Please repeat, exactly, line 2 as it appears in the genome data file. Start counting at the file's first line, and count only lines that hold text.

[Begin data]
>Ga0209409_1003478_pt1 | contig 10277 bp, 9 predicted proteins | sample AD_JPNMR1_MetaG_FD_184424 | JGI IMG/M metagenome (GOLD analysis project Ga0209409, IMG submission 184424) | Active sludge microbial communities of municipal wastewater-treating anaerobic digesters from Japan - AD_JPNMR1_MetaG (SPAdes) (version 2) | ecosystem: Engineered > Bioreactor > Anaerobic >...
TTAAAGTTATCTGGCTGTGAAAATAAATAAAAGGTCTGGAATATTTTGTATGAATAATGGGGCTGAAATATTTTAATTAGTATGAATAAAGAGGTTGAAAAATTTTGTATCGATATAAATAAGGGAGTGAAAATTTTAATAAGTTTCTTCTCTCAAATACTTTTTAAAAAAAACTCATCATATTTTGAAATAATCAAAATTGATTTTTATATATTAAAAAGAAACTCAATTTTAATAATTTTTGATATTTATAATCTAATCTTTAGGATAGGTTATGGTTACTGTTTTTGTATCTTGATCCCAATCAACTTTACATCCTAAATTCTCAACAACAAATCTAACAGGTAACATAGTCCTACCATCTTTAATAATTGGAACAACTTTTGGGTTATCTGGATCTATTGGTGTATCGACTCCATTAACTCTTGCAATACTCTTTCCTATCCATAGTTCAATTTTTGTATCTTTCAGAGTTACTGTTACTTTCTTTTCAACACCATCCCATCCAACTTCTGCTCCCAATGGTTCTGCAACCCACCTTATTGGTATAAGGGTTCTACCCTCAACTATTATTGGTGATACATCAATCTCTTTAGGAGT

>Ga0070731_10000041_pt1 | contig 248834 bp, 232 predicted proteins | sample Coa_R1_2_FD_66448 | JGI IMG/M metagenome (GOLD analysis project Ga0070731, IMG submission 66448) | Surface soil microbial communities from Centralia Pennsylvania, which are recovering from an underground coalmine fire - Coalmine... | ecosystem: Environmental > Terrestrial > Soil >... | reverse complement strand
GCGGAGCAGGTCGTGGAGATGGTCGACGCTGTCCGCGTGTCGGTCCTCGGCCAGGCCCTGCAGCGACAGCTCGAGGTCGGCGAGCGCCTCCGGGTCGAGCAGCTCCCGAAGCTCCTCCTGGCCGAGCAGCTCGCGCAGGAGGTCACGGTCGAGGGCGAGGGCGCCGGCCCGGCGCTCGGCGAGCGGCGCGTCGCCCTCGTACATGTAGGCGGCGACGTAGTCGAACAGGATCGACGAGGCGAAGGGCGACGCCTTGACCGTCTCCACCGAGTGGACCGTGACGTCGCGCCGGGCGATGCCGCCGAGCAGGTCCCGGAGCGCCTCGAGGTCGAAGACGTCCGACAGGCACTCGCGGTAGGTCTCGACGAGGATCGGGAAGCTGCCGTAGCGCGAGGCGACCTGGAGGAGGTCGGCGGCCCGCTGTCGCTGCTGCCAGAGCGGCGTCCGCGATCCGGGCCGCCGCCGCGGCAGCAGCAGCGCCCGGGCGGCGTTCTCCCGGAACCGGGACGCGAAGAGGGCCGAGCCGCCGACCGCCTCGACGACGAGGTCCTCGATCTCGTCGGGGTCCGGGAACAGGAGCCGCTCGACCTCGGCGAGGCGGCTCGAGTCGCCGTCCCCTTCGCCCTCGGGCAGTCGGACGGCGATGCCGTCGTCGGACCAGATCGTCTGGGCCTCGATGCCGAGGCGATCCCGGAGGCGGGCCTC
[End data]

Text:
TTAAAGTTATCTGGCTGTGAAAATAAATAAAAGGTCTGGAATATTTTGTATGAATAATGGGGCTGAAATATTTTAATTAGTATGAATAAAGAGGTTGAAAAATTTTGTATCGATATAAATAAGGGAGTGAAAATTTTAATAAGTTTCTTCTCTCAAATACTTTTTAAAAAAAACTCATCATATTTTGAAATAATCAAAATTGATTTTTATATATTAAAAAGAAACTCAATTTTAATAATTTTTGATATTTATAATCTAATCTTTAGGATAGGTTATGGTTACTGTTTTTGTATCTTGATCCCAATCAACTTTACATCCTAAATTCTCAACAACAAATCTAACAGGTAACATAGTCCTACCATCTTTAATAATTGGAACAACTTTTGGGTTATCTGGATCTATTGGTGTATCGACTCCATTAACTCTTGCAATACTCTTTCCTATCCATAGTTCAATTTTTGTATCTTTCAGAGTTACTGTTACTTTCTTTTCAACACCATCCCATCCAACTTCTGCTCCCAATGGTTCTGCAACCCACCTTATTGGTATAAGGGTTCTACCCTCAACTATTATTGGTGATACATCAATCTCTTTAGGAGT